- Business Insider/Jessica Tyler
- Daniel Schwartz is the CEO of Restaurant Brands International, which owns Burger King, Tim Horton’s, and Popeyes.
- Schwartz started at the investment firm 3G Capital, which appointed him CFO as Burger King before promoting him to CEO of the company in 2013, when he was only 32.
- Schwartz also seeks out young talent to develop internally, which he says encourages a meritocracy.
- He credits his quick but successful advancement to not being afraid to ask questions and rely on others.
Daniel Schwartz is the CEO of Restaurant Brands International. It’s the parent company of Burger King, Tim Horton’s, and Popeyes.
He started out his career at the investment firm 3G Capital. In 2010, when he was only 29, the firm’s managing partner, Alex Behring, took a big chance on him, by making him chief financial officer of Burger King. At the time, he had almost no management experience.
Now, Schwartz is returning the favor, betting on young talent to lead his businesses.
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Transcript edited for clarity.
Daniel Schwartz: When we bought the business, Alex had suggested that I join as CFO, which is a pretty big position, especially for someone who didn’t really have all that much experience, and by all that much, I mean, like none, right?
Richard Feloni: Had you ever been a manager of anything?
Schwartz: I managed one analyst at 3G.
Feloni: It was big leap.
Schwartz: Yeah, it was definitely. It was a change in role for me. Just to give you a sense of how naive I was, I never worked in a company before. When people were talking and the folks at 3G were talking about we need to make sure that we set the business up with a great team from the start, even that idea I couldn’t really relate to it. I’m like, “Wait a minute, it’s a business. It runs itself.”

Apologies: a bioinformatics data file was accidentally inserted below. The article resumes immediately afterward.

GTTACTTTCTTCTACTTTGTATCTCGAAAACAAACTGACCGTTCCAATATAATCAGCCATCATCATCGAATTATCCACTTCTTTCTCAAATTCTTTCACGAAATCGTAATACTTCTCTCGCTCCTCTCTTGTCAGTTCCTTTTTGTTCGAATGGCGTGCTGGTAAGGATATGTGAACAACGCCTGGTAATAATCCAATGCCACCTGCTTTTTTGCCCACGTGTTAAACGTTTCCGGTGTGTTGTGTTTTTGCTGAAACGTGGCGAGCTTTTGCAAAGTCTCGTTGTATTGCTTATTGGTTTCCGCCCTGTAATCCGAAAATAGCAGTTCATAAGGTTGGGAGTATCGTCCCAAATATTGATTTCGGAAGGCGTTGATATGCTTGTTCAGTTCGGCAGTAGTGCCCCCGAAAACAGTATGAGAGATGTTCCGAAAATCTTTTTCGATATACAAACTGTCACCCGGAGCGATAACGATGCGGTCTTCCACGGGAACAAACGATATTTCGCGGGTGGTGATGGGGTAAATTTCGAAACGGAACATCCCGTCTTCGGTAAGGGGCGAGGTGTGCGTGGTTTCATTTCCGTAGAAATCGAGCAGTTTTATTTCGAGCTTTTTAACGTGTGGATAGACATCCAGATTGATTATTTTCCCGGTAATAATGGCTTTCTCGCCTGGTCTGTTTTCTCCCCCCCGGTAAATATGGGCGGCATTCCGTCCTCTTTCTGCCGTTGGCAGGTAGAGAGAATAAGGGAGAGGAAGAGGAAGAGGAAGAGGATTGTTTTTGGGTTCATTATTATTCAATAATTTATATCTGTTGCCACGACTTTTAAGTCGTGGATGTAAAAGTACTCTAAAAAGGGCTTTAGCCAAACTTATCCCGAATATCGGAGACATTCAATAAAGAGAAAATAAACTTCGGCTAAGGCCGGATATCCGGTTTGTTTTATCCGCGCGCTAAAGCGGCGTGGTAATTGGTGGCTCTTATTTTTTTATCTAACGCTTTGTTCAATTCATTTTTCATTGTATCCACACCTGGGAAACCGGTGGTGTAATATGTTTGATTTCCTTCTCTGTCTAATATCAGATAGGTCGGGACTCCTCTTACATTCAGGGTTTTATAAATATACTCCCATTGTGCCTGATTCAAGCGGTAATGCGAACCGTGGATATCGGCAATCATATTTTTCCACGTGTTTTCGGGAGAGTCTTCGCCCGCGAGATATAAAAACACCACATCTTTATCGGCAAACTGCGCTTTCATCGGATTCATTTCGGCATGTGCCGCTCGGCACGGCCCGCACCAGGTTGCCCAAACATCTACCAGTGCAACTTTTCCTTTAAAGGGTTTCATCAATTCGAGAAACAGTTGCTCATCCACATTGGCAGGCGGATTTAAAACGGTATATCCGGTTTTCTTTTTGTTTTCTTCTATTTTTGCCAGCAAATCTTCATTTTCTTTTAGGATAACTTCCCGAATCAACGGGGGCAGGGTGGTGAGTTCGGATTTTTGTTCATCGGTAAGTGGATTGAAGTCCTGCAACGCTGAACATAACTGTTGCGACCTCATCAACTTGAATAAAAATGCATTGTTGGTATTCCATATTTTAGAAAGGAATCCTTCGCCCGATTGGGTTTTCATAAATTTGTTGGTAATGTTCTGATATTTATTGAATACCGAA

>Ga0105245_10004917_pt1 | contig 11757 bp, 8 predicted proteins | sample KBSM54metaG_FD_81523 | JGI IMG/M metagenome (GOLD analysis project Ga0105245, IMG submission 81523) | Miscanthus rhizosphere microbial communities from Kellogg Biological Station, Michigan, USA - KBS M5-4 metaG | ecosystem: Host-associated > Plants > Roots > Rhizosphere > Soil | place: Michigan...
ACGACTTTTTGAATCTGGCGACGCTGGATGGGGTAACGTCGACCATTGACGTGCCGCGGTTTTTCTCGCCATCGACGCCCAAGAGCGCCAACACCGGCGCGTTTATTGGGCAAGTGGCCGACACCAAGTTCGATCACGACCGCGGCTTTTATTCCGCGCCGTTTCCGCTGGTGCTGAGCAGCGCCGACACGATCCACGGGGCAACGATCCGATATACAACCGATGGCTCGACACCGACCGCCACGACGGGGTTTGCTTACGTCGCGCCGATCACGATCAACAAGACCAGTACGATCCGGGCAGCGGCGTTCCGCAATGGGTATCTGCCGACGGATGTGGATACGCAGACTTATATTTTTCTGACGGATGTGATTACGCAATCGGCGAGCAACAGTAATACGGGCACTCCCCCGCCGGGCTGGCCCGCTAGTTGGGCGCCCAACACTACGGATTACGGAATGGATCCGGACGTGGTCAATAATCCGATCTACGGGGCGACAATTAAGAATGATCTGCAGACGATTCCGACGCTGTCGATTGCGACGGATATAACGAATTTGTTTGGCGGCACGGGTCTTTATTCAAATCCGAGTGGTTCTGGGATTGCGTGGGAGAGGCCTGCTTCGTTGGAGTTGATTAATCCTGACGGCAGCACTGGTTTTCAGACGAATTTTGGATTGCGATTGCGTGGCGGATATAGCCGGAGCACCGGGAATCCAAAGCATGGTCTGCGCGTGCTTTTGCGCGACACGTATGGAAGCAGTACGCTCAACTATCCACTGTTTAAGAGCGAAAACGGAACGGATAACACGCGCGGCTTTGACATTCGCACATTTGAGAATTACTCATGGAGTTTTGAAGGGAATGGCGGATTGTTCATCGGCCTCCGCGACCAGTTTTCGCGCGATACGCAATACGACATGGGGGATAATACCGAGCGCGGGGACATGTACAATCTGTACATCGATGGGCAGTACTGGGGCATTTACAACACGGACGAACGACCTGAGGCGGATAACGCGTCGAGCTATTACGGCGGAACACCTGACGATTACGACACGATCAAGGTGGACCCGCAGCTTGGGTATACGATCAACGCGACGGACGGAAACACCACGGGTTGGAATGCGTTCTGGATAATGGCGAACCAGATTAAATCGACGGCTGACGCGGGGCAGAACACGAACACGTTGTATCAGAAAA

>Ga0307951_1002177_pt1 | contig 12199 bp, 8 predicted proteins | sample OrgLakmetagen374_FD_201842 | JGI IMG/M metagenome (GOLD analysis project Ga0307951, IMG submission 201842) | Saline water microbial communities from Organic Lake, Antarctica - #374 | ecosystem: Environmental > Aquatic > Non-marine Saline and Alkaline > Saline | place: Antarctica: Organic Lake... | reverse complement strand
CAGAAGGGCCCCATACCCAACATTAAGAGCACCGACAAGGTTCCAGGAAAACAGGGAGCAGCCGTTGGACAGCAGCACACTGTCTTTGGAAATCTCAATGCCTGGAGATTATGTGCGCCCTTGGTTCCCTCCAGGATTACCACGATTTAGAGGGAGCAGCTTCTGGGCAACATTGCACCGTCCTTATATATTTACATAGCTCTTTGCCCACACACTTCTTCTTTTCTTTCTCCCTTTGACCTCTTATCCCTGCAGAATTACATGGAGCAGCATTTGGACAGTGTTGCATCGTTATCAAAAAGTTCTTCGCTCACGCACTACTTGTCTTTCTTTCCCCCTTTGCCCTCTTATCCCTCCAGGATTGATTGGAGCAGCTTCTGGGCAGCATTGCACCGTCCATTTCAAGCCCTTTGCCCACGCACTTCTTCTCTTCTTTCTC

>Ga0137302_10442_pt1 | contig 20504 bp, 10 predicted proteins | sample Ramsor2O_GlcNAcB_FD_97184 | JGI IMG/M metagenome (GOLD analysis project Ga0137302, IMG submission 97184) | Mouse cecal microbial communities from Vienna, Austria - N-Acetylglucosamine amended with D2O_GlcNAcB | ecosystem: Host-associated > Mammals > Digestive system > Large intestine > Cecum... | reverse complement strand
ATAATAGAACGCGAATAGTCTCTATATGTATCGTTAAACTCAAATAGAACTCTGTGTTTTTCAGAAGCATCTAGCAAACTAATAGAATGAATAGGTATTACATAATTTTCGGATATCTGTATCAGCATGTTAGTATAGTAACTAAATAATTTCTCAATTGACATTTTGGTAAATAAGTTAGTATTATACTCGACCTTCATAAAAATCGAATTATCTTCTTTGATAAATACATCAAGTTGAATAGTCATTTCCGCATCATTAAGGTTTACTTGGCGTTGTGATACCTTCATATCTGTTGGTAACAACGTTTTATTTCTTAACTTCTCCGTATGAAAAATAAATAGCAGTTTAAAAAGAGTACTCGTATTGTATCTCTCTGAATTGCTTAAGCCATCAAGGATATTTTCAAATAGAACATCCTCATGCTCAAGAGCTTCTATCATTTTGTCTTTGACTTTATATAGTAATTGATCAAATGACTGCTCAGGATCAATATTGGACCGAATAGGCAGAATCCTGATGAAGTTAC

Feloni: It was really back to basics for you.
Schwartz: Then you get there, and you realize, well, it’s actually not a business that runs itself. All it really is is a bunch of people running around doing stuff. If have really good people that are running around in the right direction who really care, then you get stuff done much, much better, and much faster. I quickly learned that you don’t manage the business itself but manage the people, and help the people manage the business. That was the big contrast from working in finance and working in private equity at 3G, where I was able to manage the business effectively myself. I was working with the bankers and the lawyers, and we had a model for the deal, and I would do all that on my own and maybe together with an analyst. You get it done without a team.
In a company, there’s just so much to do and so many different things. Even if you prioritize, which I think we are particularly good at, just focusing on a few important things, but you’re only as effective as your team. I quickly realized the importance of having just an amazing team. I made some mistakes early on. There was one person in the team who wasn’t able to do something, so I just took the work back myself. I remember Bernardo [Hees], who was then the CEO, said, “This is wrong. You can’t do that. This is not sustainable. This is not scalable. You have to have a good team who’s able to execute.”
Feloni: It was like micromanagement.
Schwartz: Yeah, which just doesn’t work for a whole bunch of reasons. That was the big transition, realizing the importance of the team. That’s stuck with me, and recruiting, in general, is something that’s just always been and always has been and always will be a top priority for our company. I personally recruit at all the schools. I was at Cornell, as you can see from this notepad.
Feloni: You personally recruit even as CEO?
Schwartz: I and several other members of the leadership team all personally recruit. I’m on campus, as are several other leaders of the company, and we’re all personally interviewing candidates. Because this company, in all companies, they’re only as good as the people who work there. If you have great people, you accomplish incredible, incredible things. Unfortunately, the opposite is also true.